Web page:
A Message from Tim Osgood Amesbury resident, teacher and avid preservationist Contact firstname.lastname@example.org and Bartlett Museum is also on the board
As some of you may know the historic 1810 Powder House on Brown’s Hill (off Madison Street) was recently vandalized this past fall. Built for the storage of gunpowder before the War of 1812, this historic property is only 1 of 7 left remaining in the entire state. See In My Footsteps:Amesbury
Despite many attempts by the Amesbury Improvement Association to help preserve this building, keeping up with the frequent vandalism has proved to be a tough task. Several residents volunteered their time and donated materials to temporarily secure the Powder House from further damage this winter. As we begin to thaw out, it is time to start thinking seriously about the future of this structure.
The AIA has green-lighted the formation of a community group to assist in its restoration and putting into a place a plan for its future. Whether you’re a history buff or someone who likes cool, old buildings, we would love if you could offer your thoughts, ideas, and expertise to this project. If interested please message me on Facebook or e-mail me at email@example.com – this will put you on the group list where a more formal meeting will be planned for the Spring. Thanks!"
Historic Powder House damaged by vandals The Powder House on Brown’s Hill in Amesbury has been vandalized again. It was built in 1810 and used to store powder and shot during the War of 1812.BRYAN EATON/Staff Photo
Article from Newburyport News written by Jim Sullivan
A beloved piece of Amesbury’s past has been the victim of vandals once again after the Powder House was found heavily damaged this week.
“It is like knocking over gravestones,” Amesbury Improvement Association president Anne Ferguson said. “It is like burning an historic home and I don’t know where that comes from.”
One of only seven left in the state, the Powder House is believed to have been built in 1810 to house arms, ammunition and gunpowder and was put to good use during the War of 1812.
Located at the top of the secluded Brown’s Hill at the corner of Monroe and Madison streets, the 13-foot-tall stucco and brick structure can be very attractive to those looking to escape prying eyes, as five-year Amesbury resident Tim Osgood discovered Monday afternoon when he was walking his dog and discovered damage and graffiti.
“It is pretty extensive from what I saw. I guess in the other times that it has been damaged, it wasn’t that bad. But it looks like someone really went at it this time,” Osgood said. “The damage is to the top, so someone really would have had to have been either incredibly tall or have used something to get to the top of the structure (which) looks like someone might have taken a sledgehammer to it.”
The damage that Ferguson said looks to have been done within the past month was not limited to the structure’s stucco exterior.The brick interior is damaged as well.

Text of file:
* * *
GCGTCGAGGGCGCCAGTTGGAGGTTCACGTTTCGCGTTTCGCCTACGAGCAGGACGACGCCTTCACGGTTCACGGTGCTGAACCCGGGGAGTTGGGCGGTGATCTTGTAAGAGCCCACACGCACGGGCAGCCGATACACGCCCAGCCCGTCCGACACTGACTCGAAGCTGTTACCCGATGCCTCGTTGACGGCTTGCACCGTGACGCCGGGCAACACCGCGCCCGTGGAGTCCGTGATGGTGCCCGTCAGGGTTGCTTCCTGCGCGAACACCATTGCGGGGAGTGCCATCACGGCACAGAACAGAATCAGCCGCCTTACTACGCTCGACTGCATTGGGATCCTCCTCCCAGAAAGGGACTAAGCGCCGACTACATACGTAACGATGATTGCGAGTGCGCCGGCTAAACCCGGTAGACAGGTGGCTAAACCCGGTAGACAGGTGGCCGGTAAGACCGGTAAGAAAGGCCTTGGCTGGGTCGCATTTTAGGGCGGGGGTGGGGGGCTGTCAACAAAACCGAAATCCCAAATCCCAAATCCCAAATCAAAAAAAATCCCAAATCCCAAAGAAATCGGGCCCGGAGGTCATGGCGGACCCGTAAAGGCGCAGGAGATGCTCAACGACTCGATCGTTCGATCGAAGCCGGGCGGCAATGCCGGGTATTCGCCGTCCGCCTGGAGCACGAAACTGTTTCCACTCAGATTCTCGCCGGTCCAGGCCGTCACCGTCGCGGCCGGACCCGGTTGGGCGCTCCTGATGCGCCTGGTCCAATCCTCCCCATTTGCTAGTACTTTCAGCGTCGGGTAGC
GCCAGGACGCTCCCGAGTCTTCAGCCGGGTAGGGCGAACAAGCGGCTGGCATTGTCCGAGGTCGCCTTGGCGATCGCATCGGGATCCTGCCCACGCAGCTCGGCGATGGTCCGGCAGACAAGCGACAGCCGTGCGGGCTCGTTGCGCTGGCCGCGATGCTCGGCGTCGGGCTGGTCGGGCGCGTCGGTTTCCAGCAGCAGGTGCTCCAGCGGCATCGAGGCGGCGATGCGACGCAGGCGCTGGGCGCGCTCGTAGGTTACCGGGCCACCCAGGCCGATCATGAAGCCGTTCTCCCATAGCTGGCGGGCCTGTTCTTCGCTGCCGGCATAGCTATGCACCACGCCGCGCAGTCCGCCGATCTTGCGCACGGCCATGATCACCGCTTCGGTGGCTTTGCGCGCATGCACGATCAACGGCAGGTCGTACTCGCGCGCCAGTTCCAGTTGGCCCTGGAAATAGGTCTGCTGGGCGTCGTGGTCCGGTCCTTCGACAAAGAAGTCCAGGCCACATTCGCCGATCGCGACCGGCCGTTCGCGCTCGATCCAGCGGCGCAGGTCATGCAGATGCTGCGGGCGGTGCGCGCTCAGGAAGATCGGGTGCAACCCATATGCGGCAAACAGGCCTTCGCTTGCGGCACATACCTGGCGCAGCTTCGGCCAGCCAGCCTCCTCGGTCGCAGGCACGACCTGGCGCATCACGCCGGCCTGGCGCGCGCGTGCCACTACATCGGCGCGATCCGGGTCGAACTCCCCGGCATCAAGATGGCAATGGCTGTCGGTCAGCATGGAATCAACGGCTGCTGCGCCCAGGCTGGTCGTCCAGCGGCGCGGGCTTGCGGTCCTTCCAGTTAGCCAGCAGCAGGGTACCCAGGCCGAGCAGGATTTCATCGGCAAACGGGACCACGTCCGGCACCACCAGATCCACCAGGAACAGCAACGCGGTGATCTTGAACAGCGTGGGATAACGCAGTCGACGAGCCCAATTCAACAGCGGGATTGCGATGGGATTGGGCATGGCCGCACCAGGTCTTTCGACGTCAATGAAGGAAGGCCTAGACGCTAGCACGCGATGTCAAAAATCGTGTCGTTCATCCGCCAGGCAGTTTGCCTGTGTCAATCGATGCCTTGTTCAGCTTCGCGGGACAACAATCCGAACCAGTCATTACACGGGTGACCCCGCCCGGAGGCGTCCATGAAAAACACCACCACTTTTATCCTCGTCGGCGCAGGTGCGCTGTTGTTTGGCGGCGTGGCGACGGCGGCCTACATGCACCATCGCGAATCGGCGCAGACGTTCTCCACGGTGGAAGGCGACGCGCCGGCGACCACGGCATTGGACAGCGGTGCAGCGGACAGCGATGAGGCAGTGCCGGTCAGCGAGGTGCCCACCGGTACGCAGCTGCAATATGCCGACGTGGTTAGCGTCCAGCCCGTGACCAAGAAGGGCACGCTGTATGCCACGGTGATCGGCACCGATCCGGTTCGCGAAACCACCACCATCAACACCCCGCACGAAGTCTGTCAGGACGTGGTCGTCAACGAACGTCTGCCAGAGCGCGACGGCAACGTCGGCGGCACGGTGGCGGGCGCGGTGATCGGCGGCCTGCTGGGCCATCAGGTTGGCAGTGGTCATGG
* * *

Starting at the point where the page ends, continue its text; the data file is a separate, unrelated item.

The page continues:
“You can see inside of it,” Osgood said. “Whoever did it obviously had malicious intent. Someone had a fun time. There are broken bottles and beer cans and there is a remnant of a fire up there.”
Osgood took pictures of the damage and posted it on social media soon after returning home Monday and Ferguson received a call from a friend alerting her later that evening.
“This is the second time is the last several years that we have had to pay for damage that is caused by vandals,” Ferguson said. “When we do our cleanups, the woods are filled with beer cans and that is not a recent thing. But that doesn’t make it right. I have never seen this much intentional damage done.”
A nonprofit, volunteer organization, the AIA was formed in 1886 with a mission to enhance the natural beauty of Amesbury and owns four historic properties: Alliance Park, Patten’s Pond Bird Reservation, the Golgotha Memorial and the Captain’s Well. It maintains four more, including the Powder House.
“I have been involved with those repairs for a long time,” Ferguson said. “The first three, four or five repairs were primarily skin coating, the mason work and painting. The last three repairs have been insignificant vandalism repairs. This repair will probably be at least $3,000 if not more. The last was over $1,000 and half was donated.”
Also a City Councilor at-Large, Ferguson has been a member of the AIA for the past 30 years and has been serving as president for the past six. She alerted the Amesbury Police Department of the situation yesterday; according to Lt. William Scholtz, an investigation is currently in the preliminary stages.
“Knowing the size of this, it would be very difficult to get on top,” Scholtz said. “I am not saying it is impossible, but it would be very difficult to get on top of it without a ladder.”
Scholtz also urged those with pertinent information to bring it to the police before posting on social media.
The AIA has handed out “Wanted” flyers within the Brown’s Hill neighborhood after past vandalism incidents, but nothing had ever come of it, said Ferguson. With the winter on the way and the top of the Powder House breached, whatever work that can be done must be done quickly.
“I am outraged that kids can have such little respect for something that is so historic,” Ferguson said. “The damage they are doing completely takes it away from future generations and we have worked so hard to keep it. I really wish we could find out who is responsible and make them realize what harm they are doing to the preservation of history in our community.”